Saturday, August 13, 2011
Many years ago, I lived in Ireland for about a year. During my time there, I visited most of the country with the exception of Northern Ireland. At that time, 'the troubles' were in full force and it wasn't a wise move to go there.
One of the places that I visited was the Cliffs of Moher in County Clare. I had almost forgotten about them until a random wander down one of the many rabbit holes on the internet, led me to a site about them. They are truly magnificent chunks of rock rising some 214m above the sea and are home to many nesting seabirds. They remind me very much of the shore line here along with the seabirds, rock and ocean.
I knew I was led to the Cliffs for a reason and it was to paint them. I pulled out an old canvas that had been sitting in the basement 39 x 31 (I don't know why its such a strange size - perhaps age explains it) and started laying on colour last night and throughout today off and on. The mist and fog is as common there as here and softens both the rock faces and the sea.
I'm adding more definition to the nearest cliff and there will be many layers to do yet. The old canvas has relaxed a bit and the pressure of the brush against the stretchers shows a little of their outline in places. I will tighten the canvas when it dries a bit more to eliminate that in the next layer.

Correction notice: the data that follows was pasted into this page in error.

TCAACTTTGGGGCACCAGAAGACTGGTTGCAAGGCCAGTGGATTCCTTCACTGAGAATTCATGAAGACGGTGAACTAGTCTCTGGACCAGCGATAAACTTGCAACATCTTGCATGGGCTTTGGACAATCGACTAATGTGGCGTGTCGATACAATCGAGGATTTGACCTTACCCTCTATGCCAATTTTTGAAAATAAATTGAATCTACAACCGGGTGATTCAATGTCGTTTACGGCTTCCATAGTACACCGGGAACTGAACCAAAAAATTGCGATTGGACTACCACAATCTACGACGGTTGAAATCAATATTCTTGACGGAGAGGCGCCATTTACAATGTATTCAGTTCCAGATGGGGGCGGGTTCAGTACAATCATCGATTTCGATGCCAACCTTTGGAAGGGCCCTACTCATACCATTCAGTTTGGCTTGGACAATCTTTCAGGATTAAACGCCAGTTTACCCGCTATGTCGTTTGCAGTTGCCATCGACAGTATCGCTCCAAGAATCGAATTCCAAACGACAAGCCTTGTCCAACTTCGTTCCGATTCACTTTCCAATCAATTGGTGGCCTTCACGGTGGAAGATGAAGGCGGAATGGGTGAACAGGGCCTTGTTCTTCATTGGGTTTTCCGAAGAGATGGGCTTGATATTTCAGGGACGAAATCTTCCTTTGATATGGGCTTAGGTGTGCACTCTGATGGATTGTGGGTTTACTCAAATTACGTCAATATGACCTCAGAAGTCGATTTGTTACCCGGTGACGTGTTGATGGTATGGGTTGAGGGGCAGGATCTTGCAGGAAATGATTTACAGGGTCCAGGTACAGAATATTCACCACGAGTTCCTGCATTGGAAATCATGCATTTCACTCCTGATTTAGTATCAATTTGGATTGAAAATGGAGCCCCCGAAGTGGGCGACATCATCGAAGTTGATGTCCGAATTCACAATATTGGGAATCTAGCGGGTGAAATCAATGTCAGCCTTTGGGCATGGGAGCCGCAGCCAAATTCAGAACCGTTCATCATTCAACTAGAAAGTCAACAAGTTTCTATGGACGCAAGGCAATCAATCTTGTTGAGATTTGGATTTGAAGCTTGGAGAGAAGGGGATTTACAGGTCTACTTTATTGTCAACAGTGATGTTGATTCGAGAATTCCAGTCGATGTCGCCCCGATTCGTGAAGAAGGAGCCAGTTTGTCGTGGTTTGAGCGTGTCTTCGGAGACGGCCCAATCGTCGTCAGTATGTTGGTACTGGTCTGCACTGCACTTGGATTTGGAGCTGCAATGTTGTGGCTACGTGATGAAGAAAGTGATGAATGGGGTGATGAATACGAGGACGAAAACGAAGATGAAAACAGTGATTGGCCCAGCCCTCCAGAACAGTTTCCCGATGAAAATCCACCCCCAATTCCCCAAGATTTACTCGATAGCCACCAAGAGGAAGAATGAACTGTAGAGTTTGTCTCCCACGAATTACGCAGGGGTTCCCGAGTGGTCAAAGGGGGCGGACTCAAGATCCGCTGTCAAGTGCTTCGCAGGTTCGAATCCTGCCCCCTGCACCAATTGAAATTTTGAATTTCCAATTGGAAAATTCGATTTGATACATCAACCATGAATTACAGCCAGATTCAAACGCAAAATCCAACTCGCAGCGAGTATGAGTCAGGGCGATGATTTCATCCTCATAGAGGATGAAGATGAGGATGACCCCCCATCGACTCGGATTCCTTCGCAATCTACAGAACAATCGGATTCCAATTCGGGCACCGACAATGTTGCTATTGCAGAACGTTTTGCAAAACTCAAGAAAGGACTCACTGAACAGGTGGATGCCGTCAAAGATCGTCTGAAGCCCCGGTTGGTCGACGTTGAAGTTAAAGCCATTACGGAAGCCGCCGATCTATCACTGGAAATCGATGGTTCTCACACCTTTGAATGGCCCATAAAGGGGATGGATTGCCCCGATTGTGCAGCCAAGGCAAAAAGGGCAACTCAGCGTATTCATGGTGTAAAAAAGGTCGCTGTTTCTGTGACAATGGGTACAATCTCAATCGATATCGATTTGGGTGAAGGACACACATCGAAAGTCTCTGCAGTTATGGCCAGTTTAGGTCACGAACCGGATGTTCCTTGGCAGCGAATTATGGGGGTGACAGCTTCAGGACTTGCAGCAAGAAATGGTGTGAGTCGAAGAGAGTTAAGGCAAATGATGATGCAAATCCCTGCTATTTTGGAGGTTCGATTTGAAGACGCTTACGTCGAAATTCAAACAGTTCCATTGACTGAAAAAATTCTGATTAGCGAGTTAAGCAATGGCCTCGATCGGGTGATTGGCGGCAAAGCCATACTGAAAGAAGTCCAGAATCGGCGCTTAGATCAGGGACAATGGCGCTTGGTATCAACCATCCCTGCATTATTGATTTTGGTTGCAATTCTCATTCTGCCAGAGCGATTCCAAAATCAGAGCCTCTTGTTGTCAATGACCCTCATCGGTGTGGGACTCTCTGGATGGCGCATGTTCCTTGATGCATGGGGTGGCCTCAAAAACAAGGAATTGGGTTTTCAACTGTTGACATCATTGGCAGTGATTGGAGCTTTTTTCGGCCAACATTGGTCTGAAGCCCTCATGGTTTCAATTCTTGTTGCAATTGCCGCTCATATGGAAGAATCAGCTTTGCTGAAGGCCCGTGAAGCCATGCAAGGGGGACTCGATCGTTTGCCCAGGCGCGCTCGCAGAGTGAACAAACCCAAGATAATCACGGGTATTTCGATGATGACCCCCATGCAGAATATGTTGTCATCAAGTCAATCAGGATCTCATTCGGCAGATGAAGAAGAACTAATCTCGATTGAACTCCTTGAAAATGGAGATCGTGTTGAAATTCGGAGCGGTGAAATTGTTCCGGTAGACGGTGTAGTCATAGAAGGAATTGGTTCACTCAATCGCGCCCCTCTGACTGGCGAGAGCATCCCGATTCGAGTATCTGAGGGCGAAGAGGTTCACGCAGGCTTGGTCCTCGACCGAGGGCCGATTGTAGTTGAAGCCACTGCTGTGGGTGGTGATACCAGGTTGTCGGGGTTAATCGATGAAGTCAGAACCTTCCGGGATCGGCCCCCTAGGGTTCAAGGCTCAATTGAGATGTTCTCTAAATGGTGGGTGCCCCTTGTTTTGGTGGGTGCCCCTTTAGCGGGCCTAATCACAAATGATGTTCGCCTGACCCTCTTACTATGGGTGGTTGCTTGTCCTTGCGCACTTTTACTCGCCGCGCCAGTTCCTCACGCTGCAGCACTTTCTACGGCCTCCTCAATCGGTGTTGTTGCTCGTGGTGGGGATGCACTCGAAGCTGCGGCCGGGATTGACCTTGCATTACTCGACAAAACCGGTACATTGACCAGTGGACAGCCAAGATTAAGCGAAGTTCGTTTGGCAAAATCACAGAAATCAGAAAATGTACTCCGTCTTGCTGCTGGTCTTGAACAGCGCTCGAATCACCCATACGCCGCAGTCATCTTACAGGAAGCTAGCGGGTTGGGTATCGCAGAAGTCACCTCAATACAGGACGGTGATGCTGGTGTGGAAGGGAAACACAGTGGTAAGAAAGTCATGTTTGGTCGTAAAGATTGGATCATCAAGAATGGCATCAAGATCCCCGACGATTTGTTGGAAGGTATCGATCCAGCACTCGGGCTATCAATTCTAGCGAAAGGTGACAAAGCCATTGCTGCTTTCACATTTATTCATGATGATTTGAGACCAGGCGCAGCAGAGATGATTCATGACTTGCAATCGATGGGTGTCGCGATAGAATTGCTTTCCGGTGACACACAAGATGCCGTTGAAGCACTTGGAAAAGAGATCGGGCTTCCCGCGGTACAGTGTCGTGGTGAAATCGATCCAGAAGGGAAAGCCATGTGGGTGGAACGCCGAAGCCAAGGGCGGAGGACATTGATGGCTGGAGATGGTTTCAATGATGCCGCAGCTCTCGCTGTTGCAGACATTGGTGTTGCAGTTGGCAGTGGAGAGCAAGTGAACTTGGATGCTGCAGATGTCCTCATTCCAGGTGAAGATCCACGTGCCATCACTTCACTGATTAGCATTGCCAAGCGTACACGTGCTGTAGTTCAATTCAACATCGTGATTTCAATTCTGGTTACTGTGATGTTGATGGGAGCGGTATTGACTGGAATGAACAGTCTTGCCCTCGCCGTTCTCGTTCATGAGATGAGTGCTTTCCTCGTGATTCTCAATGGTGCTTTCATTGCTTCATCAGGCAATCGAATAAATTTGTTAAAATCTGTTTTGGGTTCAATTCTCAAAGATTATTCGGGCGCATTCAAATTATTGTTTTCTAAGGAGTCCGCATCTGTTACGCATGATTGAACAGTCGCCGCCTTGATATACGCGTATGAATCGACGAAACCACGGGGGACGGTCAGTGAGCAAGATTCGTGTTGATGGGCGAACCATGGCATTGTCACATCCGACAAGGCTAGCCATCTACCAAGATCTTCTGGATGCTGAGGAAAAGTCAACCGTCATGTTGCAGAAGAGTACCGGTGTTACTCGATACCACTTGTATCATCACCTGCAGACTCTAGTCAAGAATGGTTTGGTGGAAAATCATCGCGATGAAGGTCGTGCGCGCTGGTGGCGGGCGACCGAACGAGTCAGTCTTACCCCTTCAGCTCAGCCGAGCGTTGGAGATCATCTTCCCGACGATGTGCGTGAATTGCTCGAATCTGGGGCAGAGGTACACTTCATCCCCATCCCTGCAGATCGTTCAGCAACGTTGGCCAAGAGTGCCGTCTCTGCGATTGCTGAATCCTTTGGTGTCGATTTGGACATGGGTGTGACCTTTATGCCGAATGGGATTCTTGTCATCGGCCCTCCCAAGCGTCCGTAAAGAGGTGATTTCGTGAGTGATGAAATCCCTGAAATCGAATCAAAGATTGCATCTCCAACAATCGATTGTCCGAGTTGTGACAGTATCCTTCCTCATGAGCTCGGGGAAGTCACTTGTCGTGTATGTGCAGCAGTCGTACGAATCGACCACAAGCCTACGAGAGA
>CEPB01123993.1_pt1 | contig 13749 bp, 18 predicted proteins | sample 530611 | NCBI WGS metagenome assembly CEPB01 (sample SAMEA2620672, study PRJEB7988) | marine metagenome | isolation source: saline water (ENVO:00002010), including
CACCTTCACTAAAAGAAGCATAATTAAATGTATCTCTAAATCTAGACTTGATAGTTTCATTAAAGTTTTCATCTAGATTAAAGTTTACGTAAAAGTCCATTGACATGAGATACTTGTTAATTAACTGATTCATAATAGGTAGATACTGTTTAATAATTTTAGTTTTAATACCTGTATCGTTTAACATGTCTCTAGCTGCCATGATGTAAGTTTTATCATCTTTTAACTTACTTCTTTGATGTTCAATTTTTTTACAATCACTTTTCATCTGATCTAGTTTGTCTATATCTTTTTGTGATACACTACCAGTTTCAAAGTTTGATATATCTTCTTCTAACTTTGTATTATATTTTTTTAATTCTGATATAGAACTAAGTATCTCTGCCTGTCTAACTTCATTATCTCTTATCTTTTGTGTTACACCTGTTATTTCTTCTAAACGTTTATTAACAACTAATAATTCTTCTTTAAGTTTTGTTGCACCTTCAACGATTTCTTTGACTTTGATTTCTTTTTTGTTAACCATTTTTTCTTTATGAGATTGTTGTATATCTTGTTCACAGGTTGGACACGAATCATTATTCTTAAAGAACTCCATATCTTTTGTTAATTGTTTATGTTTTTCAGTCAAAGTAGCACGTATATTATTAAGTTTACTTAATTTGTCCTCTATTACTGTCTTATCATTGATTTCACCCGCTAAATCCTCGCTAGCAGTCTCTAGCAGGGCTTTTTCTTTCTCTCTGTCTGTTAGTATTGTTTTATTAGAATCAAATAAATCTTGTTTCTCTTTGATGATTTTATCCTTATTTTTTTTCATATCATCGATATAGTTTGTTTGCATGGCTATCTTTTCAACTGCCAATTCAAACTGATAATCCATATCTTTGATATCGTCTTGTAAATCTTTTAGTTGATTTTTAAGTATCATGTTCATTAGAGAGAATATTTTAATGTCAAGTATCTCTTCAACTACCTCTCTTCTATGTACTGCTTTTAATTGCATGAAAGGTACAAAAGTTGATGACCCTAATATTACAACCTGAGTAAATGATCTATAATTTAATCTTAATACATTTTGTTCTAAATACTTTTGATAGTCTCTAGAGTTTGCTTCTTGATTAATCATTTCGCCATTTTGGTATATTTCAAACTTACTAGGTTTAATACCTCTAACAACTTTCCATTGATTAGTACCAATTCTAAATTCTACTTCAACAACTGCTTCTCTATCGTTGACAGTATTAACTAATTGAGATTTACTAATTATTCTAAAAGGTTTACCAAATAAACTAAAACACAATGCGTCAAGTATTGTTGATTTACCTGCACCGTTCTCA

This is being done in oil and its giving my biceps a good workout!
Thursday, August 11, 2011
The summer of 2011 has been a complete and utter washout.
In the last 70 days, there have been 10 only in which is has not rained. In August so far, it has rained at some point every day with no sun. And there is no warmth to it either. The high today? 13C. Not exactly balmy.
Now I know I shouldn't complain as other parts of North America are sweltering under a blisteringly hot sun. But come on weather, just a little heat and a little sun, even one day a week? Please??
So, given lemons - or in this case fog - I will paint the world as I see it today. Shrouded in low lying cloud, misty, damp and cool. Actually, I rather like fog. It gives a sense of mystery to the world and softens outlines and colours. This is the hazy view of the meadow in today's dense fog - and driving home it was dense, the original 'pea soup' fog, as I've always heard it named when it closes in low and thick. The term actually referred to a thick yellowish smog that was prevalent in London and caused by the burning of soft coal from industry and thousands of home chimneys. Being a British colony until 1949, the term translated to Newfoundland and referred more to sea fog, as there is little if any pollution here.